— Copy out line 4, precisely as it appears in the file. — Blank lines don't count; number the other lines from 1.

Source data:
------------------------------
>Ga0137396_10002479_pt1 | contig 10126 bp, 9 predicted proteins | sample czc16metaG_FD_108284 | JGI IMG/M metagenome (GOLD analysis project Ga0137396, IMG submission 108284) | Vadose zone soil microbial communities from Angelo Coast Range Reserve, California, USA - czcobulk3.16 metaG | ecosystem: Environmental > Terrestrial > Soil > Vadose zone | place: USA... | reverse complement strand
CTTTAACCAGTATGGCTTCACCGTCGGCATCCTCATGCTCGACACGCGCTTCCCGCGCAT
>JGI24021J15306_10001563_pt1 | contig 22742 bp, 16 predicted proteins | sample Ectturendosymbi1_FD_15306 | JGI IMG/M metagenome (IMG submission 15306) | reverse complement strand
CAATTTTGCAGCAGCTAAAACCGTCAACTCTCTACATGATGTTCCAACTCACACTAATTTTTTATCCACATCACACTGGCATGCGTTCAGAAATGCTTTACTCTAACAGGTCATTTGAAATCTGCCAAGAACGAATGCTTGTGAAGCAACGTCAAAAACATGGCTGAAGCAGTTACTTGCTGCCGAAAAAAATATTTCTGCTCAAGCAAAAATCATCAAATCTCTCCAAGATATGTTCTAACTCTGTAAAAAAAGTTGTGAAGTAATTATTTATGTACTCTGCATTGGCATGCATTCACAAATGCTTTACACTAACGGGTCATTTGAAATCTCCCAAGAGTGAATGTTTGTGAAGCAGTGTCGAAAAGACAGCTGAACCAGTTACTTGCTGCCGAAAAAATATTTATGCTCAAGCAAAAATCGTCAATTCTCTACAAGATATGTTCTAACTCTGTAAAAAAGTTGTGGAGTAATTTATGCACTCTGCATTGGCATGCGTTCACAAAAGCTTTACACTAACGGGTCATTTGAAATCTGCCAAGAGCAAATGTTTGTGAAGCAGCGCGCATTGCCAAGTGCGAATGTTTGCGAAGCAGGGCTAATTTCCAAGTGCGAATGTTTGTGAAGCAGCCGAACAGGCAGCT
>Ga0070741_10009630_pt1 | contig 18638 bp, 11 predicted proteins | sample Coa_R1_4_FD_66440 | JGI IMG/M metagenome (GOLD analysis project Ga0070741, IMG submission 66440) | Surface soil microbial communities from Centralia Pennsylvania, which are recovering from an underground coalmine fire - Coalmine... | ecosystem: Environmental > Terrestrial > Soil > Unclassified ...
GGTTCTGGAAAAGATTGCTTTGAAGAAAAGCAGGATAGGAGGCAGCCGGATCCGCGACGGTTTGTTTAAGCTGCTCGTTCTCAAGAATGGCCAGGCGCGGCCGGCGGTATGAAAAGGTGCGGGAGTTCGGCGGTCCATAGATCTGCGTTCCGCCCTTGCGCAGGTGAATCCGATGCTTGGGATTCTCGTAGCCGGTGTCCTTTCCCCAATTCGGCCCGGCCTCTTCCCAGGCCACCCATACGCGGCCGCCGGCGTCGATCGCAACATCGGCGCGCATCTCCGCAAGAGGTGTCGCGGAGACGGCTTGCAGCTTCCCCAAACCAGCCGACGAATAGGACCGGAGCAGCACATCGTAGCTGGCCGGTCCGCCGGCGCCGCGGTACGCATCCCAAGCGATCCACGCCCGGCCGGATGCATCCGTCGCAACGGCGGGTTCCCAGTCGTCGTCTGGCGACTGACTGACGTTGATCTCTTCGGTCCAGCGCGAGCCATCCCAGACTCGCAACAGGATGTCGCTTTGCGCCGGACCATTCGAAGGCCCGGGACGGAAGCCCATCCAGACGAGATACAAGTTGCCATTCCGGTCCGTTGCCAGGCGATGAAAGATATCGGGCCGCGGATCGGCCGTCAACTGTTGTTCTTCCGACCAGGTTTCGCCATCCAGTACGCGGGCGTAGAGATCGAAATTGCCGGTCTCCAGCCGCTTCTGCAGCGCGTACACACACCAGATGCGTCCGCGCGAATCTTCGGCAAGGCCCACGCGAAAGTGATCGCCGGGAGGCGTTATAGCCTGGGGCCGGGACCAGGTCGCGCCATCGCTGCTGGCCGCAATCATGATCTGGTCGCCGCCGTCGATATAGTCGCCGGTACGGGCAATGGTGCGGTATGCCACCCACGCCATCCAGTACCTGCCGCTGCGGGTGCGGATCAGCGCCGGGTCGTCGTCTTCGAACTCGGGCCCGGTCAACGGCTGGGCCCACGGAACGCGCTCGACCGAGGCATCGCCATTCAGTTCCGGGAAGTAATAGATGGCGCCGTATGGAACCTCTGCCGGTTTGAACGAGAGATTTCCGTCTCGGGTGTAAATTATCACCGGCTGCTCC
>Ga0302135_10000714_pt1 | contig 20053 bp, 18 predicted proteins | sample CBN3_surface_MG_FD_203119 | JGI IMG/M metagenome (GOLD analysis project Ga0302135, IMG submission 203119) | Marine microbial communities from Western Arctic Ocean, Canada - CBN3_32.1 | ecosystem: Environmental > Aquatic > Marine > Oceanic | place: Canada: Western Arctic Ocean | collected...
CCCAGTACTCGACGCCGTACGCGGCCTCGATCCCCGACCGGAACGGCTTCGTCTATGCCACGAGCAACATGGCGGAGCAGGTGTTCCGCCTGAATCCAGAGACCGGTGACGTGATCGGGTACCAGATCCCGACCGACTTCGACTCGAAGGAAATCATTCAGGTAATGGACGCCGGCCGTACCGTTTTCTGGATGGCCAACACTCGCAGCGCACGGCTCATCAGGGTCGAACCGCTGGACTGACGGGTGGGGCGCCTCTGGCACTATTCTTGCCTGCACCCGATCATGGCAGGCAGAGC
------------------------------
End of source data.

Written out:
CAATTTTGCAGCAGCTAAAACCGTCAACTCTCTACATGATGTTCCAACTCACACTAATTTTTTATCCACATCACACTGGCATGCGTTCAGAAATGCTTTACTCTAACAGGTCATTTGAAATCTGCCAAGAACGAATGCTTGTGAAGCAACGTCAAAAACATGGCTGAAGCAGTTACTTGCTGCCGAAAAAAATATTTCTGCTCAAGCAAAAATCATCAAATCTCTCCAAGATATGTTCTAACTCTGTAAAAAAAGTTGTGAAGTAATTATTTATGTACTCTGCATTGGCATGCATTCACAAATGCTTTACACTAACGGGTCATTTGAAATCTCCCAAGAGTGAATGTTTGTGAAGCAGTGTCGAAAAGACAGCTGAACCAGTTACTTGCTGCCGAAAAAATATTTATGCTCAAGCAAAAATCGTCAATTCTCTACAAGATATGTTCTAACTCTGTAAAAAAGTTGTGGAGTAATTTATGCACTCTGCATTGGCATGCGTTCACAAAAGCTTTACACTAACGGGTCATTTGAAATCTGCCAAGAGCAAATGTTTGTGAAGCAGCGCGCATTGCCAAGTGCGAATGTTTGCGAAGCAGGGCTAATTTCCAAGTGCGAATGTTTGTGAAGCAGCCGAACAGGCAGCT